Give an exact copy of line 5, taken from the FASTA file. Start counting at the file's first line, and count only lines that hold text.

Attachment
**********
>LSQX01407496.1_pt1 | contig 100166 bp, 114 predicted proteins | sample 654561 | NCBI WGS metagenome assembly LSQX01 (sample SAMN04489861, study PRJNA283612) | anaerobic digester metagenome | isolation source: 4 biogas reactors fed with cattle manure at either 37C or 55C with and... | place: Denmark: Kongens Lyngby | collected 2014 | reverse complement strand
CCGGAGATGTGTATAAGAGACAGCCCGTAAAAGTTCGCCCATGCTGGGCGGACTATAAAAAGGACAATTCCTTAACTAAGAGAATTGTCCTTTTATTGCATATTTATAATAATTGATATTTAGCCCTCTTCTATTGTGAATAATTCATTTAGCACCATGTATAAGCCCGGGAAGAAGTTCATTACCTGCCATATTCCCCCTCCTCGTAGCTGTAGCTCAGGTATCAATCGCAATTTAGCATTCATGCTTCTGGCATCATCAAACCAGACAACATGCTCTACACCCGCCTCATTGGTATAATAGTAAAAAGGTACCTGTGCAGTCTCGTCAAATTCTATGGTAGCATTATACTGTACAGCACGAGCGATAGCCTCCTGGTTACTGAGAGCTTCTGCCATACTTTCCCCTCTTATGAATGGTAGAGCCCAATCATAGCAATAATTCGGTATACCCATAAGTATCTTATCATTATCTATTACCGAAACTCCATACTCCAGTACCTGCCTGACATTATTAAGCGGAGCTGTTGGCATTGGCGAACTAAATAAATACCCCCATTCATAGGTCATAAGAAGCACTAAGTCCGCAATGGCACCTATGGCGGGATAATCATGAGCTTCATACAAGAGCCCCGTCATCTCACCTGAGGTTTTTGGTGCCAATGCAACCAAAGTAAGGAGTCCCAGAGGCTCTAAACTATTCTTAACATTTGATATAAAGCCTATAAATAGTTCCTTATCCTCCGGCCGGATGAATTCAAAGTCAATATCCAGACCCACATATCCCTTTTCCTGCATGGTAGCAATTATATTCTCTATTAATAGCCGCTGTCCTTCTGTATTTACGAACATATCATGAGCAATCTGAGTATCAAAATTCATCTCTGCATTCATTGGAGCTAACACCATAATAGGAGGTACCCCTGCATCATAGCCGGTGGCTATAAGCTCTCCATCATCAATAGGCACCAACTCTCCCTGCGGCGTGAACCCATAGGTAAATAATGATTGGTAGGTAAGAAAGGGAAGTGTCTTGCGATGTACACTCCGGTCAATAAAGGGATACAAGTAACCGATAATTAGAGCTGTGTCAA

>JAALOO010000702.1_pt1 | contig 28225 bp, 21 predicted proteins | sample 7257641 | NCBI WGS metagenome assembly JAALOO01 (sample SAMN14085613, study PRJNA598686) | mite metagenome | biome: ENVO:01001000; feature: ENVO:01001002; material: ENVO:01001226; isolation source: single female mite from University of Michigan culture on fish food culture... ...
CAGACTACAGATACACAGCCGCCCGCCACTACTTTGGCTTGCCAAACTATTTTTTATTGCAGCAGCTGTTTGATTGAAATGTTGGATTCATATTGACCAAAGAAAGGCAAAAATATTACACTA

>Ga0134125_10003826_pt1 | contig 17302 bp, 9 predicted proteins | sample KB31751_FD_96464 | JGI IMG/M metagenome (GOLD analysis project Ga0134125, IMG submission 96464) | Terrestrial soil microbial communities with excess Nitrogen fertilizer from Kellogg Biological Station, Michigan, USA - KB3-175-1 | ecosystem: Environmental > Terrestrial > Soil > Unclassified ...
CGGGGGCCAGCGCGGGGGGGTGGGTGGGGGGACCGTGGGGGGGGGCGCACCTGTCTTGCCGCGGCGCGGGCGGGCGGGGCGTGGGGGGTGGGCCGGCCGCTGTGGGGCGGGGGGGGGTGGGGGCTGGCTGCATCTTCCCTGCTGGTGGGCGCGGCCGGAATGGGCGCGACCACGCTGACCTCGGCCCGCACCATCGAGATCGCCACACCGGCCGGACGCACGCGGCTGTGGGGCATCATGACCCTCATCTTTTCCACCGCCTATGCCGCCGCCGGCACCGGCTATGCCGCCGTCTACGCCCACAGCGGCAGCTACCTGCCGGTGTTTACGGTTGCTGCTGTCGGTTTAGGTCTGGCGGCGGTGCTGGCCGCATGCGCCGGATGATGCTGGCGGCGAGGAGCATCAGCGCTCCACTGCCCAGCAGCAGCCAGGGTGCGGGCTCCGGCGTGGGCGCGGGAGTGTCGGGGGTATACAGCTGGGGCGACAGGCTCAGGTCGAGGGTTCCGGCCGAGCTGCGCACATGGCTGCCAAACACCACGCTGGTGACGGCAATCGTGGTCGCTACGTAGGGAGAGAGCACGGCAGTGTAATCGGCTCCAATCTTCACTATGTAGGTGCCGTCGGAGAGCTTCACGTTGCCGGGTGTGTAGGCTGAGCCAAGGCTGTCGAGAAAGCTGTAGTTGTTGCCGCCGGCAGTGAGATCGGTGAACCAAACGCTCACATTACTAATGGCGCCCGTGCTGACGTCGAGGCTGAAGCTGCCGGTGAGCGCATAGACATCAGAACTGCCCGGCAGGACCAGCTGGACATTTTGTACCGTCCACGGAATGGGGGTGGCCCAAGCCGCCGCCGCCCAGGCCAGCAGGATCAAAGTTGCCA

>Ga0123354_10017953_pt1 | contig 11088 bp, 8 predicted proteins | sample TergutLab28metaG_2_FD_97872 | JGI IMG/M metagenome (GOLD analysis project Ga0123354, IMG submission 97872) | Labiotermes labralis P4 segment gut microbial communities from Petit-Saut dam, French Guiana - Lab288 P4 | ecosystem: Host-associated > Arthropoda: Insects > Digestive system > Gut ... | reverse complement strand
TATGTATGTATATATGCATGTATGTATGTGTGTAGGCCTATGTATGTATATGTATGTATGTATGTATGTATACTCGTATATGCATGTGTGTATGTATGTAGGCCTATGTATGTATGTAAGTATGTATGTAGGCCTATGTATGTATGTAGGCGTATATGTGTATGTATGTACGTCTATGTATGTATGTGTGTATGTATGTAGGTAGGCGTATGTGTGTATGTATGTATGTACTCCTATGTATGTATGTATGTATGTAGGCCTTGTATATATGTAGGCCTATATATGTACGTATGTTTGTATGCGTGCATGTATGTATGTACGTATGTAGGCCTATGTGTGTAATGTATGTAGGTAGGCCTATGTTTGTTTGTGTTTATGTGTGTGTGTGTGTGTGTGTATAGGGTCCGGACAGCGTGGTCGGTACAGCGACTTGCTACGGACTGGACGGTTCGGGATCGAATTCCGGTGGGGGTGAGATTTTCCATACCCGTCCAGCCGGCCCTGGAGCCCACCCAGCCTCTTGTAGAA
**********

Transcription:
>Ga0134125_10003826_pt1 | contig 17302 bp, 9 predicted proteins | sample KB31751_FD_96464 | JGI IMG/M metagenome (GOLD analysis project Ga0134125, IMG submission 96464) | Terrestrial soil microbial communities with excess Nitrogen fertilizer from Kellogg Biological Station, Michigan, USA - KB3-175-1 | ecosystem: Environmental > Terrestrial > Soil > Unclassified ...